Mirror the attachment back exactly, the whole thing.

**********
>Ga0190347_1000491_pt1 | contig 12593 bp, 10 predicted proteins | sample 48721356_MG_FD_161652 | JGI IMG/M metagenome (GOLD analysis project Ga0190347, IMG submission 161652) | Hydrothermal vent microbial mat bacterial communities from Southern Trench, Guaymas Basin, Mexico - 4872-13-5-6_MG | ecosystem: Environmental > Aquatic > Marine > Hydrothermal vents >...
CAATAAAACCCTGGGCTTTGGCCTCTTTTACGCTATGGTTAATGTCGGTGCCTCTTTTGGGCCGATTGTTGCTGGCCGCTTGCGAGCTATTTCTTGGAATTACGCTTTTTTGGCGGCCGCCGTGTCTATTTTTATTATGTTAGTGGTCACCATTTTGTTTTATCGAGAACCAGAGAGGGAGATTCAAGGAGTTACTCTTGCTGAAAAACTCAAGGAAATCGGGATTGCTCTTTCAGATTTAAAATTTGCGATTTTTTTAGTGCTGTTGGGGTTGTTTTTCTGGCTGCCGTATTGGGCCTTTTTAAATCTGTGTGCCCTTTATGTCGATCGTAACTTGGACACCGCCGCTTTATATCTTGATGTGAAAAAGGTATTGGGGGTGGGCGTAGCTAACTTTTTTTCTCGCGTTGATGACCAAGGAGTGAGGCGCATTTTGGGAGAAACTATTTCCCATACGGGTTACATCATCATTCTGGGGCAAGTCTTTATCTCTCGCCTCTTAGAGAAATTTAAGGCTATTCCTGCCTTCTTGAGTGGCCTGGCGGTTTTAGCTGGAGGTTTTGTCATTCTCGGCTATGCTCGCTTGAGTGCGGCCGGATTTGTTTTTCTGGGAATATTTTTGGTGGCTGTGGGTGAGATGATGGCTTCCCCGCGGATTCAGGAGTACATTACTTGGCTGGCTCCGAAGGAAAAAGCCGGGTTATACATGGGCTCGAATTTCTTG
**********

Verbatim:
>Ga0190347_1000491_pt1 | contig 12593 bp, 10 predicted proteins | sample 48721356_MG_FD_161652 | JGI IMG/M metagenome (GOLD analysis project Ga0190347, IMG submission 161652) | Hydrothermal vent microbial mat bacterial communities from Southern Trench, Guaymas Basin, Mexico - 4872-13-5-6_MG | ecosystem: Environmental > Aquatic > Marine > Hydrothermal vents >...
CAATAAAACCCTGGGCTTTGGCCTCTTTTACGCTATGGTTAATGTCGGTGCCTCTTTTGGGCCGATTGTTGCTGGCCGCTTGCGAGCTATTTCTTGGAATTACGCTTTTTTGGCGGCCGCCGTGTCTATTTTTATTATGTTAGTGGTCACCATTTTGTTTTATCGAGAACCAGAGAGGGAGATTCAAGGAGTTACTCTTGCTGAAAAACTCAAGGAAATCGGGATTGCTCTTTCAGATTTAAAATTTGCGATTTTTTTAGTGCTGTTGGGGTTGTTTTTCTGGCTGCCGTATTGGGCCTTTTTAAATCTGTGTGCCCTTTATGTCGATCGTAACTTGGACACCGCCGCTTTATATCTTGATGTGAAAAAGGTATTGGGGGTGGGCGTAGCTAACTTTTTTTCTCGCGTTGATGACCAAGGAGTGAGGCGCATTTTGGGAGAAACTATTTCCCATACGGGTTACATCATCATTCTGGGGCAAGTCTTTATCTCTCGCCTCTTAGAGAAATTTAAGGCTATTCCTGCCTTCTTGAGTGGCCTGGCGGTTTTAGCTGGAGGTTTTGTCATTCTCGGCTATGCTCGCTTGAGTGCGGCCGGATTTGTTTTTCTGGGAATATTTTTGGTGGCTGTGGGTGAGATGATGGCTTCCCCGCGGATTCAGGAGTACATTACTTGGCTGGCTCCGAAGGAAAAAGCCGGGTTATACATGGGCTCGAATTTCTTG